How you prepare your pond will depend on what you intend your pond to be. While there are a great variety of different possible ponds, we’ll cover the most popular types here, and your own preparation may contain elements of each type.
The “natural” or “wildlife” pond needs little preparation. In fact the less you do the better! Mother Nature is an excellent aquarist and she will ensure a healthy balance for your pond and its surrounding conditions. However, in order to give her a helping hand, it’s best to avoid all non-native fish, which means no goldfish or koi.
A pump is great for providing water movement but a filter will be unnecessary. The key to a really successful wildlife pond is plenty of oxygenating plants; these are the true pond filters and when planted in sufficient numbers at the start of the season, they will keep your pond clear all year round. Be careful when adding water lilies however, these can quickly spread and overwhelm other aquatic plants. Native wildlife will quickly colonise your pond, but if you want to give it a head-start, then take a trip to your local river and bring back a small bucket of water. That little bit of “pond dipping” will introduce essential microbes and bacteria, not to mention eggs and larvae from both fish and invertebrates.
Next is the “mixed goldfish pond”. As the temperature begins to increase you will start to notice a subsequent increase in the activity of your fish. You may or may not have been feeding them a wheatgerm-based winter food, and this can continue assuming your fish are actually eating it.
Once the water temperature of your pond reaches 12C or above, however, you can transition your fish back onto their standard pond fish pellet or flake food. Ideally, you should have been running your pond pump and filter throughout the winter, so now is the time to service both. Ensure that you access the impeller in the pump and check for wear and tear. Clean any foams or biological media with pond water only, and change your UV bulb if you have one. However, this can wait until mid-March or April before being switched on.
Check all the pipe work and the pond liner/preform for cracks, cuts or damage. Remember - now is the perfect time for repairs and replacements, before the pond really gets going and plants explode into life, making leak location a difficult task. Once you have ensured that your pump and filter are in top working order, you are set for the season. Remember though, that for full summer success, it’s best not to overstock your pond.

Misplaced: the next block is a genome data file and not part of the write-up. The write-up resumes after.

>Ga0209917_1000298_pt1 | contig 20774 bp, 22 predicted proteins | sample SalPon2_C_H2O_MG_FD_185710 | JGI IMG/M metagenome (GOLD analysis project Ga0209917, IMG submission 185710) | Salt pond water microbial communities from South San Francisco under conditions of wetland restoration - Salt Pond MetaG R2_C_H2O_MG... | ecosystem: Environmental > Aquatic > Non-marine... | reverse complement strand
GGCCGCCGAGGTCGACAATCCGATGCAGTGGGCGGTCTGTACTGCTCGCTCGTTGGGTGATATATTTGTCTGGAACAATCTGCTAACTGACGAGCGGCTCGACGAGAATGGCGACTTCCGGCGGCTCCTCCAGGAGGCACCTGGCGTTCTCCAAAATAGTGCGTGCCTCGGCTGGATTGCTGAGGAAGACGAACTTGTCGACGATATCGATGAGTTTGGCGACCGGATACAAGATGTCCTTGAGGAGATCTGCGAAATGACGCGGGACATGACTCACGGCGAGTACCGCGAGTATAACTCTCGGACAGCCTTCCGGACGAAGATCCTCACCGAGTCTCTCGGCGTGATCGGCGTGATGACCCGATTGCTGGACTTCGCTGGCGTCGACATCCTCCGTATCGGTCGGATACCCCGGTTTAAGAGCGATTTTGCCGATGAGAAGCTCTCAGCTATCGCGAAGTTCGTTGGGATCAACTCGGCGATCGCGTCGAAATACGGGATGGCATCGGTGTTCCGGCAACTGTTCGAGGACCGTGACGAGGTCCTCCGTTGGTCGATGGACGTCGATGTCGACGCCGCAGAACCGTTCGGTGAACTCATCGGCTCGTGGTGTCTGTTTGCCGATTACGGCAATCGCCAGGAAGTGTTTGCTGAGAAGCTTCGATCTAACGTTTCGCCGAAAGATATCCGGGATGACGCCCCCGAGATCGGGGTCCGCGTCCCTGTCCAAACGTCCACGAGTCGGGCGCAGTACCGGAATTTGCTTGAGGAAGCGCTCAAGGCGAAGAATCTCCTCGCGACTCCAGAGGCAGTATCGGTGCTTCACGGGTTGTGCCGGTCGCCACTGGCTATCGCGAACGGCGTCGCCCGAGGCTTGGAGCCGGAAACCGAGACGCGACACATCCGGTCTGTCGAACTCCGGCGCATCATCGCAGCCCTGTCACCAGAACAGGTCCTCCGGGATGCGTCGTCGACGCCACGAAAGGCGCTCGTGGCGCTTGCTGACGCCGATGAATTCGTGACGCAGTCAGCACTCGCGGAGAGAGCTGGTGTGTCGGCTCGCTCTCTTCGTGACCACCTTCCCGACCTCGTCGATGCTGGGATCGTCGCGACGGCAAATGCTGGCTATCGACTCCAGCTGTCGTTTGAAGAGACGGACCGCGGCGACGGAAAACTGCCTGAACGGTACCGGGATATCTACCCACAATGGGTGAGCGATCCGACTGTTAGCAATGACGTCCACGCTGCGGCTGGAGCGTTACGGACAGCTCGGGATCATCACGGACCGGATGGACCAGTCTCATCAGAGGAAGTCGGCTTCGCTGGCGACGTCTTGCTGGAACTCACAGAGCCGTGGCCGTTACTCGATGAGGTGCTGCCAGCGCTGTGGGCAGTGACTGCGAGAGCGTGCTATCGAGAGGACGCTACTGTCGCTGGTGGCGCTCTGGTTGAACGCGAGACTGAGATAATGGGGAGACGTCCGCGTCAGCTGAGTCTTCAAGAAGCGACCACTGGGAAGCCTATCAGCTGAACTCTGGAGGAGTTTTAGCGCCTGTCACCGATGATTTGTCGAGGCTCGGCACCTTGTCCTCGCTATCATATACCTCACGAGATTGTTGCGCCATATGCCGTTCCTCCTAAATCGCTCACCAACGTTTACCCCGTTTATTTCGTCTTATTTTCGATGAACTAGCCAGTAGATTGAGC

Lastly, there is the “dedicated Koi pond”. Proper filter maintenance and pump servicing is key here, and we at Maidenhead Aquatics suggest that when koi are involved, you should always look to filter double the total amount of water in the pond. For example, a 5000L koi pond should have filtration rated to 10,000L for optimum koi growth, longevity, colour and water clarity. As above, check impellers, foams, filters and UV bulbs, and clean and replace them as needed.
Now would also be a good time to siphon the pond using a pond vacuum as there will be a good deal of waste and silt built up from the previous season. Cleaning this now will ensure that you don’t cause an unwanted algal bloom, as the sun is still low in the sky and algae will struggle to bloom greatly. There is no need for a water change beyond replacing any water lost through more thorough maintenance. You can also speak with the staff at your local Maidenhead Aquatic store for tips and advice on what biological starters and boosters can be used to get your pond off to a flying start this spring!